By Dennis Minich
Like most everyone else in these parts, I was glued to the television Sunday watching and hoping the Kansas City Chiefs would win the conference and be headed to the Super Bowl. Unlike most younger fans, there are a group of us around who do remember when the Chiefs won the big game 50 years ago and three years prior to that when they played in the title game, even though it was not then titled Super Bowl.
In my younger days, football was ingrained in life. Everyone watched football, played football, talked football. But through the years and you have to remember, 50 years is a long time, some of the bloom came off the rose for me. Granted there are teams out there that have never been to a Super Bowl and even more who have never won one, but the wait did not titillate me, it more facilitated a cynicism about all things Chiefs.
When I was in college, some friends who had never been to a game wanted to go. My roommate aptly pointed out, “Some people sit and hit themselves with a hammer, others go to Chiefs’ games.”
I don’t go to games anymore. But there was a time I was there weekly. I remember one game, with my brother at the old stadium, where the temperature was -6 with a windchill of about 25 below zero. It is on days like that, you really learn to dread how long television timeouts take.
Through the years at Municipal Stadium and the early days at Arrowhead, I spent a lot of time watching the locals. Somewhere along the way, my enthusiasm waned, even as the excitement in the city grew. I had been teased with winning too many times and was not going to be fooled again.
The giant monkey came off the team’s back this week, and now it’s fun to anticipate what may lie in the very near future.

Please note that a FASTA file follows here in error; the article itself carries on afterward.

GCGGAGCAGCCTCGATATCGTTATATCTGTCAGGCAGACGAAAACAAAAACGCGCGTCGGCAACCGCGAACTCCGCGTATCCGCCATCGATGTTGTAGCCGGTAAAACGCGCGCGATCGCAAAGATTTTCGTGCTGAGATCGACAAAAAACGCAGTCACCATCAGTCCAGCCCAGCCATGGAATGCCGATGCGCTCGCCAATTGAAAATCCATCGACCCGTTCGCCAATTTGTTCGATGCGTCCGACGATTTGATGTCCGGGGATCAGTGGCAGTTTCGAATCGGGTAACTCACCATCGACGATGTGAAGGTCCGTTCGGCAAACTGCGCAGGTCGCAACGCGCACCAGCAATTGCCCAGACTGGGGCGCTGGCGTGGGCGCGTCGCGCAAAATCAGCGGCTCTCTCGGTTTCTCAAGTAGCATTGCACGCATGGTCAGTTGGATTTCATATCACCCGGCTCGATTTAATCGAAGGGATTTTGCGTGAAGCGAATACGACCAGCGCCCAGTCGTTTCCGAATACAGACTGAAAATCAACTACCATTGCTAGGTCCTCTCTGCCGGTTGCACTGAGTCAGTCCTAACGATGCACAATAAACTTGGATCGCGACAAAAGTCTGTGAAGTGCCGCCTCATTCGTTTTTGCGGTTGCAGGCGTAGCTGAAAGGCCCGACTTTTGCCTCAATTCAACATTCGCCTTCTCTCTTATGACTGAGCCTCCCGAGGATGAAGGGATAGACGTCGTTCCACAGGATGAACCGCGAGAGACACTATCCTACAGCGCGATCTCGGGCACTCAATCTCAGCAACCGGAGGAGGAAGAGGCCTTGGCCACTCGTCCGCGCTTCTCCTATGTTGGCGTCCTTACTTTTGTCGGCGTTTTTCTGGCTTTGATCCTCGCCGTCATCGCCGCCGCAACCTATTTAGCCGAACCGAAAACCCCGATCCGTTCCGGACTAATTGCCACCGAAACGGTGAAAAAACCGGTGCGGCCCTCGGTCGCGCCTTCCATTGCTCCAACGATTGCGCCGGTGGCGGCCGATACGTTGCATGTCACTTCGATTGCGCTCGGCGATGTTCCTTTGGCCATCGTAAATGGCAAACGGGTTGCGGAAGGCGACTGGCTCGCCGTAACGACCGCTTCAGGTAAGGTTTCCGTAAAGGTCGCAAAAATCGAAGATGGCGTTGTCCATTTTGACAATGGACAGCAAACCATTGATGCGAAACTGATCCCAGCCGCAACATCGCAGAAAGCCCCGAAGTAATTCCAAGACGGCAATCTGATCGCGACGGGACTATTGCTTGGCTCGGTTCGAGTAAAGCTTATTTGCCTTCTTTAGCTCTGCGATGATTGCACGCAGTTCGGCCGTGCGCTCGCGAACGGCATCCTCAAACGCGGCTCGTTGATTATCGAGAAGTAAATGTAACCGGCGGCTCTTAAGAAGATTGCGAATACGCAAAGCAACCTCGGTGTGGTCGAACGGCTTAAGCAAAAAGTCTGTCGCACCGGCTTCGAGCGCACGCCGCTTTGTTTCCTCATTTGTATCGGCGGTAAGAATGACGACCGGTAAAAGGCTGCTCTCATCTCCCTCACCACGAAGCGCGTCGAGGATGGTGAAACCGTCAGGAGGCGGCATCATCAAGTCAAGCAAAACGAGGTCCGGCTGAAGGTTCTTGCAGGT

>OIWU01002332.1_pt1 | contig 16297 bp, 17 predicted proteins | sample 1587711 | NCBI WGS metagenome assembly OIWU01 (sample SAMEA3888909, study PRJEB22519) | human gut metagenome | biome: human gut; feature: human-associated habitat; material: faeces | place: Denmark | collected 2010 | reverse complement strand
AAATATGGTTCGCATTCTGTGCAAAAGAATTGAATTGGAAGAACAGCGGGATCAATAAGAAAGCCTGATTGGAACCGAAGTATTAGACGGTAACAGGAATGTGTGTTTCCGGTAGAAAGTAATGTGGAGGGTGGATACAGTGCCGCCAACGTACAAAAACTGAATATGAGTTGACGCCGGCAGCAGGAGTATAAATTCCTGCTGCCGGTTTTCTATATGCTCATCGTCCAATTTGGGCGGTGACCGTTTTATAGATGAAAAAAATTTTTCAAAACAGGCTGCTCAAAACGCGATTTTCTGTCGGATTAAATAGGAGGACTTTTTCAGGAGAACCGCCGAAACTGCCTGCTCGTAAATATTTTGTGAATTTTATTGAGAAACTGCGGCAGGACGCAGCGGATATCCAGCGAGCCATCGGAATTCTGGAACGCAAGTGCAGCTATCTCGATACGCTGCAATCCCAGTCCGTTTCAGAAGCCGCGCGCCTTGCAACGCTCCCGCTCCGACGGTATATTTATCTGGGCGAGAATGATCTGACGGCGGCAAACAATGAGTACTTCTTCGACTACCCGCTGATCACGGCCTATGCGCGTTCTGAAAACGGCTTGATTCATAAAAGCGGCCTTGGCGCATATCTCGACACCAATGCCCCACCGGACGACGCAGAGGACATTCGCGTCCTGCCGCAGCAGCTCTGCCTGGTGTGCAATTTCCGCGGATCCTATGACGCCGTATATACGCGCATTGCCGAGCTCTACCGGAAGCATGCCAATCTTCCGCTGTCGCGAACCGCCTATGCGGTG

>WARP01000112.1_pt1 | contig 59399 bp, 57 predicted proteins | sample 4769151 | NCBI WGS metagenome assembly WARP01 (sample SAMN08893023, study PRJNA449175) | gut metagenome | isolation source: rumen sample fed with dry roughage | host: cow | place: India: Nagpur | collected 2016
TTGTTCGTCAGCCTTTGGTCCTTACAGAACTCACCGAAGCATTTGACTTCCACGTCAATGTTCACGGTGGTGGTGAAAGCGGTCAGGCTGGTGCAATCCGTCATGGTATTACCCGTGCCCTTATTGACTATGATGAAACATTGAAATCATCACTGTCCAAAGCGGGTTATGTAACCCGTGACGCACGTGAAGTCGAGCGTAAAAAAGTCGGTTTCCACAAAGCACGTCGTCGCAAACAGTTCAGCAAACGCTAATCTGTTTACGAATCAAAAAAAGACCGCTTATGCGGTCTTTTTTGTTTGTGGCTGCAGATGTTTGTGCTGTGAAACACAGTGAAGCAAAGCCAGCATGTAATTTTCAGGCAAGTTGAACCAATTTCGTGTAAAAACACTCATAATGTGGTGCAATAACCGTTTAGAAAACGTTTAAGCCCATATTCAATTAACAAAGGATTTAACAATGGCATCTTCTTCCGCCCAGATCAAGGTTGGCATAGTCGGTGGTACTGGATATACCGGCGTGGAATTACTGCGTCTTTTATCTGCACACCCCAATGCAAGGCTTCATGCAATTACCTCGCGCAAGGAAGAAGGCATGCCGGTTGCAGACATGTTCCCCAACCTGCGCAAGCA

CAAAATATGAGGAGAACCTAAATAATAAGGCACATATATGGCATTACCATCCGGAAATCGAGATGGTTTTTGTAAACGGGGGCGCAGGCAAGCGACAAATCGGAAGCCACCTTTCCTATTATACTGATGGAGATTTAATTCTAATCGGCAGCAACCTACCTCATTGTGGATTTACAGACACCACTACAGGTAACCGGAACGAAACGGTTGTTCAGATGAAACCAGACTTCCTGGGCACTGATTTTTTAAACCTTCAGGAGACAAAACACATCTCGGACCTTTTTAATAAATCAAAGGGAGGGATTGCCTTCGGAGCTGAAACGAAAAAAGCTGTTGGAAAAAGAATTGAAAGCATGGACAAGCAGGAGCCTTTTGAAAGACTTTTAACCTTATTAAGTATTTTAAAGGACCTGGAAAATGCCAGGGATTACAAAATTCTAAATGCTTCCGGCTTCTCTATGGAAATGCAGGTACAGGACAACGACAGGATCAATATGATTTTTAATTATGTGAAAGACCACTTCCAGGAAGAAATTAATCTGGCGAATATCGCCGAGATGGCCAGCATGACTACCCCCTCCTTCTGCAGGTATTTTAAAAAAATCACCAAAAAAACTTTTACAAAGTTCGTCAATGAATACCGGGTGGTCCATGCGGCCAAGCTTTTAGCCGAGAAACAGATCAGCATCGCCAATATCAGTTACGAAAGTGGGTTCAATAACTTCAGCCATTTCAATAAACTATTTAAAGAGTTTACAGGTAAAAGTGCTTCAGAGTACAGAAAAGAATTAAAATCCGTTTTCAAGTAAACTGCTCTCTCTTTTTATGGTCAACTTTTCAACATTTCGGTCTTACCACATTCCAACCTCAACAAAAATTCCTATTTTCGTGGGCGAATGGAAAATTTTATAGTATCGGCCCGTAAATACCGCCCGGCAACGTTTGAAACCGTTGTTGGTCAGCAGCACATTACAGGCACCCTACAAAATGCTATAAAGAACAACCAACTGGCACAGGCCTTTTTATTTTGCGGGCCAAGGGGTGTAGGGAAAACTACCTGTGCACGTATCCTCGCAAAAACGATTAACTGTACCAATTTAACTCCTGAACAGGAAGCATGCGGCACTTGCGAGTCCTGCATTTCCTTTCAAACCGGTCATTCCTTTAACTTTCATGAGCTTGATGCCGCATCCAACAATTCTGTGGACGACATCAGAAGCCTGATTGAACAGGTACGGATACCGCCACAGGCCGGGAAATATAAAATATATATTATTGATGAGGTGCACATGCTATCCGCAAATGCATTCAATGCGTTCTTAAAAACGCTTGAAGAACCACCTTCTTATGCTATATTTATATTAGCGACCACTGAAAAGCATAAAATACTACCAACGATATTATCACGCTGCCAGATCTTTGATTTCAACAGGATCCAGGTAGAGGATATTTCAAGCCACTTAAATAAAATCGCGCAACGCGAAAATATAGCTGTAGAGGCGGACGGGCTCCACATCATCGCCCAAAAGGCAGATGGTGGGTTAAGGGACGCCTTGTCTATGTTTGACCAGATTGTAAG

I have several Chiefs’ stories, many of which I have never shared. I thought it might be fun over the next couple weeks to tell a few.
The first came when I was in seventh grade. I was the center on my junior high football team. Seemingly from day one, my coaches yelled at me daily that it was my responsibility to take out the middle linebacker. I didn’t know much else, but I knew regardless of the play, my job was to take to take out the middle linebacker.
One day during practice, a giant of a man came limping down the hill toward our practice field. When he got close, we could see it was E.J. Holub, who was once a Chiefs’ linebacker, but was then the team’s center. He was friends with our coach and he came by to give us a motivational talk.
He asked, “Who is the center?” I raised my hand. He then asked, “What is your primary responsibility?” I replied, “To take out the middle linebacker.” One of my teammates said, “To snap the ball,” which was indeed the correct answer. I still cringe at that.
For fun, he then decided to line up against us like a defensive lineman. We went to the line to run our play and he lined up straight over me like a nose tackle. I was so excited, it was my chance to show a Kansas City Chiefs player what I could do. The quarterback barked signals and, at the appropriate moment, I hiked the ball and drove full force into the mammoth man across the line. Unfortunately, in my eagerness to start the block, I forgot to get the ball clearly into the quarterback’s hands and so while I blocked, he dove for the fumble.
In the two encounters I successfully demonstrated, I couldn’t remember my primary duty and when given the chance, couldn’t perform it either. And I had trouble figuring out how I was demoted to a lower level team the following year. As the year went on, I did a better job of snapping the ball, but it should be noted that 50-some years later, I still remember my primary job was to take out the middle linebacker.
One final note on E.J. Holub. While watching the game Sunday, I was looking online at some famous sports quotes. One was from Holub. During his career he had 12 knee operations. When asked, he said,
“My knees look like I got in a knife fight with a midget.”